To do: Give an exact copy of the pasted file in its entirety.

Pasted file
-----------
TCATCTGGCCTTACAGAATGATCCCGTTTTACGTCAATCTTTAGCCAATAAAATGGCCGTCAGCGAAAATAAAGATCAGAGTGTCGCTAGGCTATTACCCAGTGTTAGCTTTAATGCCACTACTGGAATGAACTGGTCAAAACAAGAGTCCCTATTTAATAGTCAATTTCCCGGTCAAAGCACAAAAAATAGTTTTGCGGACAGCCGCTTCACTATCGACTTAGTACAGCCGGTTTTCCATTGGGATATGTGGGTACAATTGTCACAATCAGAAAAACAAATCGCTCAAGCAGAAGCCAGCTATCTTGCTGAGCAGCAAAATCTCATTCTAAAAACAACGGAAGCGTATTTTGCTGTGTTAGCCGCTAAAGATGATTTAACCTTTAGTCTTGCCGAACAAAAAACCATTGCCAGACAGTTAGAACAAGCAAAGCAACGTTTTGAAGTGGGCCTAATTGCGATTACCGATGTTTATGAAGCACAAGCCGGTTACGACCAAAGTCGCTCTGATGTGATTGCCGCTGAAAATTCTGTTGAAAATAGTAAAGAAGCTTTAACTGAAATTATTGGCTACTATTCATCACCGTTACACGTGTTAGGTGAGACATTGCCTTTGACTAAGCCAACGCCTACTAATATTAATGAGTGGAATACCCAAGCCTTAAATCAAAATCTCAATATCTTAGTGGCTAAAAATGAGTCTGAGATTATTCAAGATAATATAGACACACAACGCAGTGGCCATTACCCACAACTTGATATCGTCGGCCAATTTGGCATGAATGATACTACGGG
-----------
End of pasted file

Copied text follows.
TCATCTGGCCTTACAGAATGATCCCGTTTTACGTCAATCTTTAGCCAATAAAATGGCCGTCAGCGAAAATAAAGATCAGAGTGTCGCTAGGCTATTACCCAGTGTTAGCTTTAATGCCACTACTGGAATGAACTGGTCAAAACAAGAGTCCCTATTTAATAGTCAATTTCCCGGTCAAAGCACAAAAAATAGTTTTGCGGACAGCCGCTTCACTATCGACTTAGTACAGCCGGTTTTCCATTGGGATATGTGGGTACAATTGTCACAATCAGAAAAACAAATCGCTCAAGCAGAAGCCAGCTATCTTGCTGAGCAGCAAAATCTCATTCTAAAAACAACGGAAGCGTATTTTGCTGTGTTAGCCGCTAAAGATGATTTAACCTTTAGTCTTGCCGAACAAAAAACCATTGCCAGACAGTTAGAACAAGCAAAGCAACGTTTTGAAGTGGGCCTAATTGCGATTACCGATGTTTATGAAGCACAAGCCGGTTACGACCAAAGTCGCTCTGATGTGATTGCCGCTGAAAATTCTGTTGAAAATAGTAAAGAAGCTTTAACTGAAATTATTGGCTACTATTCATCACCGTTACACGTGTTAGGTGAGACATTGCCTTTGACTAAGCCAACGCCTACTAATATTAATGAGTGGAATACCCAAGCCTTAAATCAAAATCTCAATATCTTAGTGGCTAAAAATGAGTCTGAGATTATTCAAGATAATATAGACACACAACGCAGTGGCCATTACCCACAACTTGATATCGTCGGCCAATTTGGCATGAATGATACTACGGG